1. We exist in the same system for a reason. Forced to think as a unit, our system recognized that our end-goal was to keep our communities healthy overall. This emphasis went beyond departmental priorities and has re-energized our commitment to averting preventable emergency room admissions. This sense of purpose has had a profound impact on the priorities of our staff at all levels. Not only are we more pragmatic about dynamically allocating resources that align with the needs of our community, but our staff is more on board than ever with what may have felt like cumbersome safety protocols pre-pandemic. For example, building on our success with mask compliance among all staff, we are now evaluating broad protective eye gear requirements as a measure that goes above and beyond state and federal requirements to prevent virus transmission.

2. Patient and clinician safety must always be paramount. Risk-stratifying patients could only take us so far. Until we could assure patients of our commitment to safety and quality and demonstrate how we took their personal situations and priorities into account when developing their care plans, our clinical judgement had limited impact. Our approach aimed to holistically understand patients (their genetic risk factors, their caregiver support at home, the drivers of their health decisions), and our clinicians engaged patients in a more personalized manner, which will persist well beyond the pandemic.

3. We must look beyond our own walls to keep our community healthy. The pandemic forced us to turn patients away from elective care that would have improved their lives. We now recognize without a doubt that the preventive behaviors of mask wearing, handwashing, and physical distancing are critical to bending the COVID curve. Similar to the way we ask people to wear seatbelts and avoid drinking and driving so as not to overwhelm our health system with acute care emergencies, health systems that exist to serve communities must improve the public's understanding of these essential strategies to mitigate risk.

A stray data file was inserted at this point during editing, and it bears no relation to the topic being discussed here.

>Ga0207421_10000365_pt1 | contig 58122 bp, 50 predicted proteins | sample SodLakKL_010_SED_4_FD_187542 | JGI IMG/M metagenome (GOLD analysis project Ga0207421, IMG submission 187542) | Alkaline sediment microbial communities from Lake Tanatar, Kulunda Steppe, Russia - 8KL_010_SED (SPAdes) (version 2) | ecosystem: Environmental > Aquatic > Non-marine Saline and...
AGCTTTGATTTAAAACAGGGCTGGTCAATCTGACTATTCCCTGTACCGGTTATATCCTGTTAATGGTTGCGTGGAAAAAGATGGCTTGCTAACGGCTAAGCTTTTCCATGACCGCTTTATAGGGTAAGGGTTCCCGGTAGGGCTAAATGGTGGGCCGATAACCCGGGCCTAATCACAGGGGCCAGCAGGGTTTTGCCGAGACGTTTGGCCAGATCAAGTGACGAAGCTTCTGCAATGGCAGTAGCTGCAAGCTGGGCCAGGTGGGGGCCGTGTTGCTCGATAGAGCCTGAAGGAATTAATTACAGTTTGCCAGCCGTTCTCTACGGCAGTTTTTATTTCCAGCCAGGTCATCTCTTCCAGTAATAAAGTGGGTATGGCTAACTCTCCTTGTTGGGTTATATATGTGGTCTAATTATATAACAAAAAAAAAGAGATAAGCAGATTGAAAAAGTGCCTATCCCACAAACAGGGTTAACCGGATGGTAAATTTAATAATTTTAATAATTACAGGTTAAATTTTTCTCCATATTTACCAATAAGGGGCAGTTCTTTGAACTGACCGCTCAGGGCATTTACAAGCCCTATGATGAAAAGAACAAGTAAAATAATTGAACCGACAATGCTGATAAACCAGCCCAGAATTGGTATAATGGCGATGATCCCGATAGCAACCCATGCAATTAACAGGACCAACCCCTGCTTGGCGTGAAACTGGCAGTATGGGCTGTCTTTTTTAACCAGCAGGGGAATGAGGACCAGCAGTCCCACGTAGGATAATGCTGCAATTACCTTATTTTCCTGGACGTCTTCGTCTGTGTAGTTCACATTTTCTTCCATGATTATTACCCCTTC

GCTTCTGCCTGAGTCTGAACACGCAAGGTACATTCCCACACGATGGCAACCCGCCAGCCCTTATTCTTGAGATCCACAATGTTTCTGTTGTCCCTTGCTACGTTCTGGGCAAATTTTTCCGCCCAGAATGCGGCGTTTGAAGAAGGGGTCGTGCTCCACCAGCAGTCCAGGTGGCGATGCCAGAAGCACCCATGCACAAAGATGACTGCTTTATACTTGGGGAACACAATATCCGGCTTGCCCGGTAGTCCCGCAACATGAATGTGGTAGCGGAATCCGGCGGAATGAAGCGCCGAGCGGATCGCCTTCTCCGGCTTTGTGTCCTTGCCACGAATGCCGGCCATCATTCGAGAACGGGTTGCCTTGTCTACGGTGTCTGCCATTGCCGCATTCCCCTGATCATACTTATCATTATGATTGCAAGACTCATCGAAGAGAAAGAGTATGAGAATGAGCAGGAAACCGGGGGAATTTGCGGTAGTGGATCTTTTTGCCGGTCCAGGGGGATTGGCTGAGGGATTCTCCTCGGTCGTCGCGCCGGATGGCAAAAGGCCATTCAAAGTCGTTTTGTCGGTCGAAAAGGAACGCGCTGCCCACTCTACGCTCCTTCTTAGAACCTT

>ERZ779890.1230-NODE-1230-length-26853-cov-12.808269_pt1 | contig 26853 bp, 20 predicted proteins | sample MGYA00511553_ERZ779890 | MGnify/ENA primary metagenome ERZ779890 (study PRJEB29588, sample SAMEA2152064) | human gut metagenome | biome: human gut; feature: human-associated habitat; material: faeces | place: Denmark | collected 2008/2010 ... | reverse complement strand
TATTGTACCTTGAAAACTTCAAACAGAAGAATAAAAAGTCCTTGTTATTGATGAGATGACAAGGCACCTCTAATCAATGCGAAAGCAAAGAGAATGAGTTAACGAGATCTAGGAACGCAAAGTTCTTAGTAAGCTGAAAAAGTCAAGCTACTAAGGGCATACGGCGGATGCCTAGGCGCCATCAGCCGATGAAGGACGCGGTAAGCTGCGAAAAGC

And then we must actively partner with community organizations to ensure that this information is communicated by those who are likely to have the most impact. We engaged local educators to apply lessons learned from our health system experience in their return to school plans. We collaborated with communities of faith to promote symptom recognition, safety practices, and testing. We created an infrastructure to support long-lasting initiatives and priorities that go beyond our walls.

As clinicians, we must continually strengthen our ability to improve health and human life. Together, we owe it to our communities to reflect on how the collaboration, ingenuity, and agility required by this pandemic will strengthen our commitment to our values, provide a meaningful place of work for employees, and improve the health of the people we serve.

Today we have a foundation and a culture that has the potential to avert such drastic measures as halting elective surgeries in the future. As an industry, we must continue to invest in connections within our organizations and across industries and communities to mobilize change — whether the next wave strikes or not.

Mark S. Talamonti, MD

Mark S. Talamonti, MD, is professor of surgery at the University of Chicago Pritzker School of Medicine and Chairman of the Department of Surgery at NorthShore University Health System. His clinical expertise focuses on the area of gastrointestinal surgical oncology with specific interests in pancreas and liver cancers.

Lakshmi Halasyamani, MD

Lakshmi Halasyamani, MD, is chief medical officer at NorthShore University Health System, having previously served as chief quality and transformation officer where she led efforts to improve quality, safety, and patient experience.